• ΔL*, ΔChroma (ΔC*),  Δ|Hue distance| (ΔH*) , and ΔHue angle (in degrees). Chroma C* and Hue H* are obtained by converting a* and b* from rectangular to polar coordinates.
    • L* (input and output) and Chroma C* (input and output). An interesting application of L* is found in the Smudged pine mystery.
    • The input and output images mapped to the monitor color space can also be displayed. The output image mapped to the monitor color space is identical to the soft proof in image editors.
    • You can also select 3D L*a*b* image color difference displays, described below.
Delta-E 00
Delta-C 00
Delta-|Hue distance
Delta-Hue angle
L* (input)
L* (output)
Chroma (input
Chroma (output)
Input > Monitor
Output > Monitor
Input 3D cluster
Output 3D Cluster
'Input-Output 3D Vectors
Output-Input 3D Vectors
  • The color map is selected in the lower popup menu. The map shown, WYRMBK (White-Yellow-Red-Magenta-Blue-Black) goes from white to black through a range of light to dark colors. It offers an intuitive light-to-dark progression and good value discrimination. Other color maps have different properties.
  • Probe turns on the probe. When the probe box is checked, crosshairs appear in the Gamutvision window, and the error metrics shown below are displayed beneath the image for the location where the left mouse button is clicked. You can also click on the preview image on the upper-right. Input and output colors are shown to the left of the metric:, input on the top and output on the bottom. The probe is turned off whenever you click outside the images.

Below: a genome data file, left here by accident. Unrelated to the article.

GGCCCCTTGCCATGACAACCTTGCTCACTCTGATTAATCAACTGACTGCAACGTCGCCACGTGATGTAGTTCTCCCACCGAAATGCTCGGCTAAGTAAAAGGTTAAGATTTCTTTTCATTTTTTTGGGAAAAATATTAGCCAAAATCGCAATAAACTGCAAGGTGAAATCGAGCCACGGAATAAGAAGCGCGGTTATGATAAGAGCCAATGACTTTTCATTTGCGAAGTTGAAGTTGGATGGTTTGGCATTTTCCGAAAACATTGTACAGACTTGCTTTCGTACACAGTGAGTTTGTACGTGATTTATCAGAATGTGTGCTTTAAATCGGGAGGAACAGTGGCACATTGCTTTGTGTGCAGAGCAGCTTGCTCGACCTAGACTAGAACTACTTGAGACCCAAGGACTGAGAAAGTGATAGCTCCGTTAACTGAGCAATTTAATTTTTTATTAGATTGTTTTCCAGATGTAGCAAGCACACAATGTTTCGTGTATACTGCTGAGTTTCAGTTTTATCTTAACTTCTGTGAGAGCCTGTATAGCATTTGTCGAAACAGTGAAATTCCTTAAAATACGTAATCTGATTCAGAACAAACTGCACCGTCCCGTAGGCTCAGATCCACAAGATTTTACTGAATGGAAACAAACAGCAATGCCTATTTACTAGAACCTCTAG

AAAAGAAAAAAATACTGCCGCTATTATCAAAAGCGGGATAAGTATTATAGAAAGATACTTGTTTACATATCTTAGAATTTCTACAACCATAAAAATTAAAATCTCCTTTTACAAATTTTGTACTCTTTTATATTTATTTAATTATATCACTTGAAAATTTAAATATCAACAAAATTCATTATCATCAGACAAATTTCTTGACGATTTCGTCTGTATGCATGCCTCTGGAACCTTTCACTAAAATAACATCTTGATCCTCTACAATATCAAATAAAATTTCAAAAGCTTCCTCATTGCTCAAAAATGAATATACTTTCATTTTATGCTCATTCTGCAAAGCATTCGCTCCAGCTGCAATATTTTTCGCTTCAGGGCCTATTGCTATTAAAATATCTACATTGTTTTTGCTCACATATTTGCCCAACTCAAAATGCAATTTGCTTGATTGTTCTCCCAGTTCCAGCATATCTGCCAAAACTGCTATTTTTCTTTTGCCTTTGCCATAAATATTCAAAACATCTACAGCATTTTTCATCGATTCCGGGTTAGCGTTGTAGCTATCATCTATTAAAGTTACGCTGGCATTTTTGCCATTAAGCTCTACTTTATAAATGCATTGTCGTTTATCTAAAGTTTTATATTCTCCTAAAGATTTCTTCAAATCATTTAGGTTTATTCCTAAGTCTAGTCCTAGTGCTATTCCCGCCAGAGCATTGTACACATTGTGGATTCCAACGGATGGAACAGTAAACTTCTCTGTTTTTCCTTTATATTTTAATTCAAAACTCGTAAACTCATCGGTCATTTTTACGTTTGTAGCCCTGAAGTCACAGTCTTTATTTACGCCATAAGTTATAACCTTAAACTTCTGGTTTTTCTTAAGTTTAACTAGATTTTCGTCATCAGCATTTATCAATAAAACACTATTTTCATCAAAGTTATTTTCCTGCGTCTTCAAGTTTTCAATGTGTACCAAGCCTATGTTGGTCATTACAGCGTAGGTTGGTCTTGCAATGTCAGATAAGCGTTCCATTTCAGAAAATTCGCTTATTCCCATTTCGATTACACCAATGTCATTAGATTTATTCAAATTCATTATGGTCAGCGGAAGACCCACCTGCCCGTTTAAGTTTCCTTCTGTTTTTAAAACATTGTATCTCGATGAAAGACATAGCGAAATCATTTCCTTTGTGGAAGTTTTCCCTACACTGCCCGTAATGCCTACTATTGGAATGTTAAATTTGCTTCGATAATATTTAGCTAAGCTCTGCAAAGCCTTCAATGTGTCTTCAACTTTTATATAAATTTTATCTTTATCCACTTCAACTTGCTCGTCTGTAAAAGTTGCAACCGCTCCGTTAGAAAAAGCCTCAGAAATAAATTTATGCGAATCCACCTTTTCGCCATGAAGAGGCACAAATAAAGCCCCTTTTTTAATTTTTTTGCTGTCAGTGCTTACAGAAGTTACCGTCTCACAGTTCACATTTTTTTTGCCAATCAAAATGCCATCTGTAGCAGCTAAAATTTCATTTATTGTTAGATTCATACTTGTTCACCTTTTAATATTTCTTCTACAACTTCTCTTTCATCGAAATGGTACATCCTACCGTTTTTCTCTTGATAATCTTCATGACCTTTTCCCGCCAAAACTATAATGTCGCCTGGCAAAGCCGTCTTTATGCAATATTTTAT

The probe displays
    • Input and output L*a*b* values
    • ΔE*ab, ΔC*ab, ΔE*94, ΔC*94, ΔE00, and ΔC00 (The CIEDE2000 metrics replaced ΔE*CMC and ΔC*CMC in Gamutvision 1.3.7.)
    • ΔL*, ΔChroma (ΔC*), Δ|Hue distance| (ΔH*), and ΔHue angle (degrees)

Probe display

  • The Invert checkbox inverts the direction of the color map. It is useful for metrics like ΔChroma, which is mostly negative.

3D Vector image color difference display

The four display selections at the bottom of the Color metric popup menu are not, strictly speaking, color differences. They display color changes between input and output images in 3D L*a*b* space.

  • Input 3D cluster displays input colors as dots or circles, where larger circles indicate a greater frequency of the color.
  • Output 3D cluster displays output colors as dots or circles.
  • Input-Output 3D vectors displays vectors connecting the input and output colors as well as output (inner) colors as dots or circles.
  • Output-Input 3D vectors displays vectors connecting the input and output colors as well as input (outer) colors as dots or circles. Shown on the right.

A semitransparent wireframe of the output color space (after gamut mapping) is also shown in this display. A great may display options are available.

The algorithm for this display is quite complex: it involves reducing tens or hundreds of thousandsof image colors to a manageable number. Essentially, the L*a*b* coordinates are transformed into spherical coordinates centered at L* = 50 and a* = b* = 0. The sphere is divided into segments of approximately equal area, each of which is filled with the image color with maximum radius.

More details can be found in Image analysis with Gamutvision.

The GretagMacbeth™ ColorChecker®

Gamutvision can analyze a simulated GretagMacbeth ColorChecker, derived from L*a*b* D65 data supplied by GretagMacbeth. This data is transformed to the input color spaces (1 and 3). Display selections are identical to Image color analysis, described above.

ΔE94 pseudocolor plot
Adobe RGB to Epson 2200 Enhanced Matte, Colorimetric intent

ColorChecker Delta-E display